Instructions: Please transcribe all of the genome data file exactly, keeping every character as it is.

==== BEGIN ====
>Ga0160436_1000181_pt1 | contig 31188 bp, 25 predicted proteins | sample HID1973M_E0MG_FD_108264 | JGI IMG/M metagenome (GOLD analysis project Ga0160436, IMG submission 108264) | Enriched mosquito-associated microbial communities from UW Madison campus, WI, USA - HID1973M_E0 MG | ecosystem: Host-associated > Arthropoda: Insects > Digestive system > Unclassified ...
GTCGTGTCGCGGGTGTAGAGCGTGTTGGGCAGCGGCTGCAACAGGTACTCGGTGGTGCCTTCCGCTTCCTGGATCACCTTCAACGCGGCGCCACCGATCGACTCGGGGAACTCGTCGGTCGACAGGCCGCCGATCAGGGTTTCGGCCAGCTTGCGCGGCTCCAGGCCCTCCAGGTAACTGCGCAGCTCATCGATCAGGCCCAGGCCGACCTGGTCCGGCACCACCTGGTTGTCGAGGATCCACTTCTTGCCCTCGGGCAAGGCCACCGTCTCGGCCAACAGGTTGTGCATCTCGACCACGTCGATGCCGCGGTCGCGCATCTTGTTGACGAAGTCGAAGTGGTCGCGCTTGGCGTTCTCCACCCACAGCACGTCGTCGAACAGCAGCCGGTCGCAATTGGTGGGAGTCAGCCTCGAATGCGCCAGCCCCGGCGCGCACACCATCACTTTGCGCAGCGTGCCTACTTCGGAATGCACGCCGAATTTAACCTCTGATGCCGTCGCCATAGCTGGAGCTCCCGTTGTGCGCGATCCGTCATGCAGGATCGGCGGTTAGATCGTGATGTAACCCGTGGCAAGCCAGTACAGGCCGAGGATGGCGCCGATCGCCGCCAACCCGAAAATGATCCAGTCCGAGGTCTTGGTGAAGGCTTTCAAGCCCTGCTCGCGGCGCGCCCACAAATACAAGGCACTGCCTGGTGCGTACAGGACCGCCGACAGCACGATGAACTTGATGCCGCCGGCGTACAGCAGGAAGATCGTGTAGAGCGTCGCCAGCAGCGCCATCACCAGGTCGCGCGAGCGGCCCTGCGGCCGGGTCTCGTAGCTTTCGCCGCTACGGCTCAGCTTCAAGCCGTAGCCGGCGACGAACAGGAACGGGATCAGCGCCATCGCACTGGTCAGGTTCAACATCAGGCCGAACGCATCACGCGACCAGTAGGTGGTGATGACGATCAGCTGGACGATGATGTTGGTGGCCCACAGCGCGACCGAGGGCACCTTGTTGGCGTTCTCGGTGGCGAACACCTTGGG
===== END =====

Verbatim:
>Ga0160436_1000181_pt1 | contig 31188 bp, 25 predicted proteins | sample HID1973M_E0MG_FD_108264 | JGI IMG/M metagenome (GOLD analysis project Ga0160436, IMG submission 108264) | Enriched mosquito-associated microbial communities from UW Madison campus, WI, USA - HID1973M_E0 MG | ecosystem: Host-associated > Arthropoda: Insects > Digestive system > Unclassified ...
GTCGTGTCGCGGGTGTAGAGCGTGTTGGGCAGCGGCTGCAACAGGTACTCGGTGGTGCCTTCCGCTTCCTGGATCACCTTCAACGCGGCGCCACCGATCGACTCGGGGAACTCGTCGGTCGACAGGCCGCCGATCAGGGTTTCGGCCAGCTTGCGCGGCTCCAGGCCCTCCAGGTAACTGCGCAGCTCATCGATCAGGCCCAGGCCGACCTGGTCCGGCACCACCTGGTTGTCGAGGATCCACTTCTTGCCCTCGGGCAAGGCCACCGTCTCGGCCAACAGGTTGTGCATCTCGACCACGTCGATGCCGCGGTCGCGCATCTTGTTGACGAAGTCGAAGTGGTCGCGCTTGGCGTTCTCCACCCACAGCACGTCGTCGAACAGCAGCCGGTCGCAATTGGTGGGAGTCAGCCTCGAATGCGCCAGCCCCGGCGCGCACACCATCACTTTGCGCAGCGTGCCTACTTCGGAATGCACGCCGAATTTAACCTCTGATGCCGTCGCCATAGCTGGAGCTCCCGTTGTGCGCGATCCGTCATGCAGGATCGGCGGTTAGATCGTGATGTAACCCGTGGCAAGCCAGTACAGGCCGAGGATGGCGCCGATCGCCGCCAACCCGAAAATGATCCAGTCCGAGGTCTTGGTGAAGGCTTTCAAGCCCTGCTCGCGGCGCGCCCACAAATACAAGGCACTGCCTGGTGCGTACAGGACCGCCGACAGCACGATGAACTTGATGCCGCCGGCGTACAGCAGGAAGATCGTGTAGAGCGTCGCCAGCAGCGCCATCACCAGGTCGCGCGAGCGGCCCTGCGGCCGGGTCTCGTAGCTTTCGCCGCTACGGCTCAGCTTCAAGCCGTAGCCGGCGACGAACAGGAACGGGATCAGCGCCATCGCACTGGTCAGGTTCAACATCAGGCCGAACGCATCACGCGACCAGTAGGTGGTGATGACGATCAGCTGGACGATGATGTTGGTGGCCCACAGCGCGACCGAGGGCACCTTGTTGGCGTTCTCGGTGGCGAACACCTTGGG